Apr 25, 2001|
Stock markets: The US$ 2 bn bet
On the 11th of February 2000, the BSE Sensex scaled an all time high of 5,933. This marked the peak of irrational investing in India, as elsewhere in the world, where Technology–Media–Telecom (TMT) represented the investment universe to many. However, like all too-good-to-be-true stories, this dream run on the bourses came to an abrupt end. Over a year down the line and the Sensex was struggling at 3,184 (down 46%).
However, amidst all this volatility, there is one investor that has bet big, really BIG – the ubiquitous FII. In the calendar year 2000, when the index fell 33%, FIIs invested over US$ 1.4 bn in the domestic markets. Year 2000, by the way, was the year in which global stock markets came in for a massive drubbing. Despite the global gloom, money continued to find its way to India.
Year 2001 so far has a similar story to tell. Year to date the Sensex has fallen 9.3% (19.5% if you consider the low touched recently) but enthusiasm among the FIIs has shown no sign of waning. Indeed, net FII investment so far in calendar year 2001 has crossed the US$ 2 bn mark. This by far is the largest inflow of FII money that India has ever witnessed in the first four months. The bullishness is underscored by the fact that this money has come to India in a challenging global economic environment.
More on FIIs
More on the Indian economy
Consider the reasons why investing in the markets may not be a very appealing idea:
The stock market scam could get murkier, casting a shadow over any rally.
The ‘tehelka scam’ has once again brought to the fore the fractured nature of our polity. With state elections around the corner, there could yet be some repercussions.
The economy does not seem to be doing too well. Agriculture is still suffering from the unevenly distributed monsoon. Industrial production growth has almost stagnated. An indicator of the sluggishness is reflected in the sharp slowdown in the capital goods sector. The services sector, which was the growth engine in recent years, too has witnessed a slowdown this year. Then one also needs to factor in the impact of the removal of quantitative restrictions on imports.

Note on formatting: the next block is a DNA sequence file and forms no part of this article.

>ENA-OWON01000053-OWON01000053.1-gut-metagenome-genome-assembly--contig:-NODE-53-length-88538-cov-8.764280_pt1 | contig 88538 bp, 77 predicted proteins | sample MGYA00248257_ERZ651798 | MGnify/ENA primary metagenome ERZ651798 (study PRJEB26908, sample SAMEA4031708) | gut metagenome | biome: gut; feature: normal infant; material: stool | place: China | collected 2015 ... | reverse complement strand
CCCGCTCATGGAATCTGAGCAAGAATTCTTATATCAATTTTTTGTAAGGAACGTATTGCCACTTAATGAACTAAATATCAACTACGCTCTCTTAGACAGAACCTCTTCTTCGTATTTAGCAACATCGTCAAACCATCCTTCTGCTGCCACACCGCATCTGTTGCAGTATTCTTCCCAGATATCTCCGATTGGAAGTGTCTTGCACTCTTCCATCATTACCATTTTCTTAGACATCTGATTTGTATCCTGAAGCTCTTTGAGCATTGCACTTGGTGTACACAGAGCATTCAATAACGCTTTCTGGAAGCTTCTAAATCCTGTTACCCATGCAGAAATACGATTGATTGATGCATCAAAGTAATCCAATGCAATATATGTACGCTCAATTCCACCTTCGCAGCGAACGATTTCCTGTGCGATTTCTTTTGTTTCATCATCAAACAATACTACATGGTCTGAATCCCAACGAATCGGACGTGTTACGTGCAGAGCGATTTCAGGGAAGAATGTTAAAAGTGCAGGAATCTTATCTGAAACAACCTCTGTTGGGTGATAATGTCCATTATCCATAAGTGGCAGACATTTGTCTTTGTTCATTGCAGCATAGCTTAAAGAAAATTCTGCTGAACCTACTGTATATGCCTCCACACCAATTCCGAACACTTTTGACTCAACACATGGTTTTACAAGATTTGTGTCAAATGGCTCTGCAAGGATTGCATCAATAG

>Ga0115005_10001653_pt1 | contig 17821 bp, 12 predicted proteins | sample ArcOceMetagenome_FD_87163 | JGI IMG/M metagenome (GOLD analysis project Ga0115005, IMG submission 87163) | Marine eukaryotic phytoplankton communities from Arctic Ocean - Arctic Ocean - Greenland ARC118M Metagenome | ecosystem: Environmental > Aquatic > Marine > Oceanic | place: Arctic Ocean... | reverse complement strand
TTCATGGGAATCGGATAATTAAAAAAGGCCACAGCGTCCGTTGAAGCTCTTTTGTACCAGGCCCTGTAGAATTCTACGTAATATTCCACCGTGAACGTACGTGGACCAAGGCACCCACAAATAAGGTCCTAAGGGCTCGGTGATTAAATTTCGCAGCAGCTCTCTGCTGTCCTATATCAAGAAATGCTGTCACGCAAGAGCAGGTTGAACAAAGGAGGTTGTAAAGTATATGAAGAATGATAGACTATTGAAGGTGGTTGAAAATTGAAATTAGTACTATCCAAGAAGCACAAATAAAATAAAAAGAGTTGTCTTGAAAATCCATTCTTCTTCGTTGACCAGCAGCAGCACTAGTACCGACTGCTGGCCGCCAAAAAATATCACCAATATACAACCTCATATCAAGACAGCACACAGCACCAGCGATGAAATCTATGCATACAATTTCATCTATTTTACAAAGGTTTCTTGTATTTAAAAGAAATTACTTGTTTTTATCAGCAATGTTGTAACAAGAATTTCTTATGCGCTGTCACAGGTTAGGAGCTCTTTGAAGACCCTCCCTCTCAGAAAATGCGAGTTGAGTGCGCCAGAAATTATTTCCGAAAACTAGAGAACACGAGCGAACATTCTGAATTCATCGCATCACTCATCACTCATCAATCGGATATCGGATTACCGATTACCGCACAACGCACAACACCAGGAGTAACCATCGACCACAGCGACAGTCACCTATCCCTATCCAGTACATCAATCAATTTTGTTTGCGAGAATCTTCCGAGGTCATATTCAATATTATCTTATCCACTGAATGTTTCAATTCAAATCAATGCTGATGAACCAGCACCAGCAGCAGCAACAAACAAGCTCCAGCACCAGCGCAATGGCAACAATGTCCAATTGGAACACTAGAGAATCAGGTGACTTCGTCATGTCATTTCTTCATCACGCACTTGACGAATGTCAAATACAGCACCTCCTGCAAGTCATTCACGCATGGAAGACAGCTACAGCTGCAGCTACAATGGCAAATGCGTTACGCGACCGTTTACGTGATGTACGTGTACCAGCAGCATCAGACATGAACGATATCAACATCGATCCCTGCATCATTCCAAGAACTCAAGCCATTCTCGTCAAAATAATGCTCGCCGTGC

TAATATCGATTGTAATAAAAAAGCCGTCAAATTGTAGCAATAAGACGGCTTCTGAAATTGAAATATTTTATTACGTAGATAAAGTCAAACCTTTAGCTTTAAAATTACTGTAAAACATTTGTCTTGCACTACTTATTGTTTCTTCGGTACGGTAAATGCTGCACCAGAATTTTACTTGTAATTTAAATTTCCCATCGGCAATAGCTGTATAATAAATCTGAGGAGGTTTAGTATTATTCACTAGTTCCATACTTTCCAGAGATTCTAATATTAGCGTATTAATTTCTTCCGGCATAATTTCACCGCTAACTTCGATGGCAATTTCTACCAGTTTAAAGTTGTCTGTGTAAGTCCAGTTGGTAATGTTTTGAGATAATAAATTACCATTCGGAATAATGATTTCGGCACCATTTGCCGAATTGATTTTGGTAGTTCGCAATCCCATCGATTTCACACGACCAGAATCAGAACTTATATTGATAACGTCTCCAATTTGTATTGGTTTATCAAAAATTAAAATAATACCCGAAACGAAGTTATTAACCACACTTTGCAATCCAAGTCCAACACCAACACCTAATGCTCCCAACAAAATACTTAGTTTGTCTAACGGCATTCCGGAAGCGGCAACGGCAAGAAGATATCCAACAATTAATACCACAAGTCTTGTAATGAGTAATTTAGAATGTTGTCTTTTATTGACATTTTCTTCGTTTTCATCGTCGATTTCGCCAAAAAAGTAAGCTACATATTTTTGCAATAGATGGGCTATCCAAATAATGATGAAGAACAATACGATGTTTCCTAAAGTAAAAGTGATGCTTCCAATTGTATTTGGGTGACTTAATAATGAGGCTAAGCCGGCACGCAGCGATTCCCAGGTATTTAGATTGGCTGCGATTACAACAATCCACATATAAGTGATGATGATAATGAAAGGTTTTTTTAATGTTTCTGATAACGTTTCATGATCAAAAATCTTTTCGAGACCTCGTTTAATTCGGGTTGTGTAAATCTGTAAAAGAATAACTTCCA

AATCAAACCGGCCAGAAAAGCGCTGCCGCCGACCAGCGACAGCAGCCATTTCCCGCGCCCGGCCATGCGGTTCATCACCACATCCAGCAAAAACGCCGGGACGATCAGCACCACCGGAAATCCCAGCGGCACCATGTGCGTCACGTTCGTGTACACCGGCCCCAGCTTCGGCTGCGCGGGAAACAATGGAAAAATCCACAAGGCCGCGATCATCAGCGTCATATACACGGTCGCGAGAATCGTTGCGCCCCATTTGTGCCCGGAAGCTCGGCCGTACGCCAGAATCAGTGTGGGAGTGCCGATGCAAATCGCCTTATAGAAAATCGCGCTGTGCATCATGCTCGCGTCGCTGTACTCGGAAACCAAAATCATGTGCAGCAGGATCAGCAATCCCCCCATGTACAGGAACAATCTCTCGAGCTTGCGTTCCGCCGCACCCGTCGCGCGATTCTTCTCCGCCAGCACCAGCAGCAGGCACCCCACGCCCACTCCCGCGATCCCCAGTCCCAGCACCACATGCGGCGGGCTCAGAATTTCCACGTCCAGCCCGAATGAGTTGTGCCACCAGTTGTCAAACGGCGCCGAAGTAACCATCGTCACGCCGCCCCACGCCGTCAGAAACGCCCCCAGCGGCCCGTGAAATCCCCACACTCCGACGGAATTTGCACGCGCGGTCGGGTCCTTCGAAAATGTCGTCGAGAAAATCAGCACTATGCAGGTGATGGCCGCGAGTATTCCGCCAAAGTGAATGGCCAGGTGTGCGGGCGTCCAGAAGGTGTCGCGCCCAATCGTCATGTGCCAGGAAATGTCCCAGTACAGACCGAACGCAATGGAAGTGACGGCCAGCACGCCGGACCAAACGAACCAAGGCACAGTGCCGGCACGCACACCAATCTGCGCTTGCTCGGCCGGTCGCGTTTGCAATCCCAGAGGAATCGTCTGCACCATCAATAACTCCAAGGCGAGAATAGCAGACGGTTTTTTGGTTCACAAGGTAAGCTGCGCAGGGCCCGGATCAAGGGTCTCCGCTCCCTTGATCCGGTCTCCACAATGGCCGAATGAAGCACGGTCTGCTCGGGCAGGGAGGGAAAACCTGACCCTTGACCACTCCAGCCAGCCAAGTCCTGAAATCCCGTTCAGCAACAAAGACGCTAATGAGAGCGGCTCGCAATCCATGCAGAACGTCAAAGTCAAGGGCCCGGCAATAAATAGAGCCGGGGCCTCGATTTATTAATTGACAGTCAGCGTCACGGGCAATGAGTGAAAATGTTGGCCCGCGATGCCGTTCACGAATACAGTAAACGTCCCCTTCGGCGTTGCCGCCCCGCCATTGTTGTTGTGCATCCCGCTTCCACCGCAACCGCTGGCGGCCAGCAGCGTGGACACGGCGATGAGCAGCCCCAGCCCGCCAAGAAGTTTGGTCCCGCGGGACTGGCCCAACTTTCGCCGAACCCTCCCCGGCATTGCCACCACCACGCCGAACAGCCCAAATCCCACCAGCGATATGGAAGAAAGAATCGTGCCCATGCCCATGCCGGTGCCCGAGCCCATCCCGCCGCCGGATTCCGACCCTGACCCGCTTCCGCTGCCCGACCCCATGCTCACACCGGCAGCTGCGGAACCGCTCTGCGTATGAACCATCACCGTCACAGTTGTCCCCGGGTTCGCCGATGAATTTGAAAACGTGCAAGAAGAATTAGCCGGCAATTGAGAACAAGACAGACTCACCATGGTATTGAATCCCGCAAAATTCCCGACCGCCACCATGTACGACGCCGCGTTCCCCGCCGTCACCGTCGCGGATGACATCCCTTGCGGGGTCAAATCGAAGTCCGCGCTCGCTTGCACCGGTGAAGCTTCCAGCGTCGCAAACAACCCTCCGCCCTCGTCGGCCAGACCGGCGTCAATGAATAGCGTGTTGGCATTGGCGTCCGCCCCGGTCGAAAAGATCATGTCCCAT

Corporate results have not helped much either. Hindustan Lever, a consumer products and foods company, has recorded a growth of just 1% in turnover during the quarter ended March, highlighting the sluggishness in consumer demand. Then ofcourse we have the technology companies which took the wind out of the staunchest of bulls. Infosys’ warning, which now seems to be based on a worst-case scenario, contributed considerably to the fall in the market.
Why then are the FIIs so bullish? One compelling argument is that valuations are very attractive in the Indian market. But probably, apart from the valuation factor, there are some country specific reasons -
India, given its large middle class, is a potentially huge market. As incomes rise, consumption should boom resulting in better corporate profitability and growth.
Manpower, both in abundance and skill, is considered to be a strong point. This will give services – software and R&D for example, a big boost as demand for services finds its way to India. This will support growth in companies offering such services. Also, as more and more people find employment, consumption will rise.
The incumbent government seems to be doing its bit in pushing through with the reforms process. Although the pace is slow, it is nevertheless steady. These measures will help improve the sustainable growth rate of the economy, thus contributing to higher incomes (which, in turn, will support higher consumption). A good example of this is the recent cut in interest rates and the first tentative steps towards labour reforms.
Indeed, if this were to turn out, India would find itself in a virtuous circle where higher per capita incomes result in higher demand for goods and services. This in turn will support investment activity in the country, thereby further contributing to growth and employment.
If you are not that convinced, its fine. Most of us are still trying to find a convincing rationale behind this US$ 2 bn bet. One reason probably could be that flush with their annual allocations, FIIs jumped headlong into the declining and increasingly attractive Indian markets. However, the markets kept falling, until it crashed on the news of the scam. So maybe this just represents a bad investment. But then, there maybe something more to this investment rush. It won’t be long before the truth is out.
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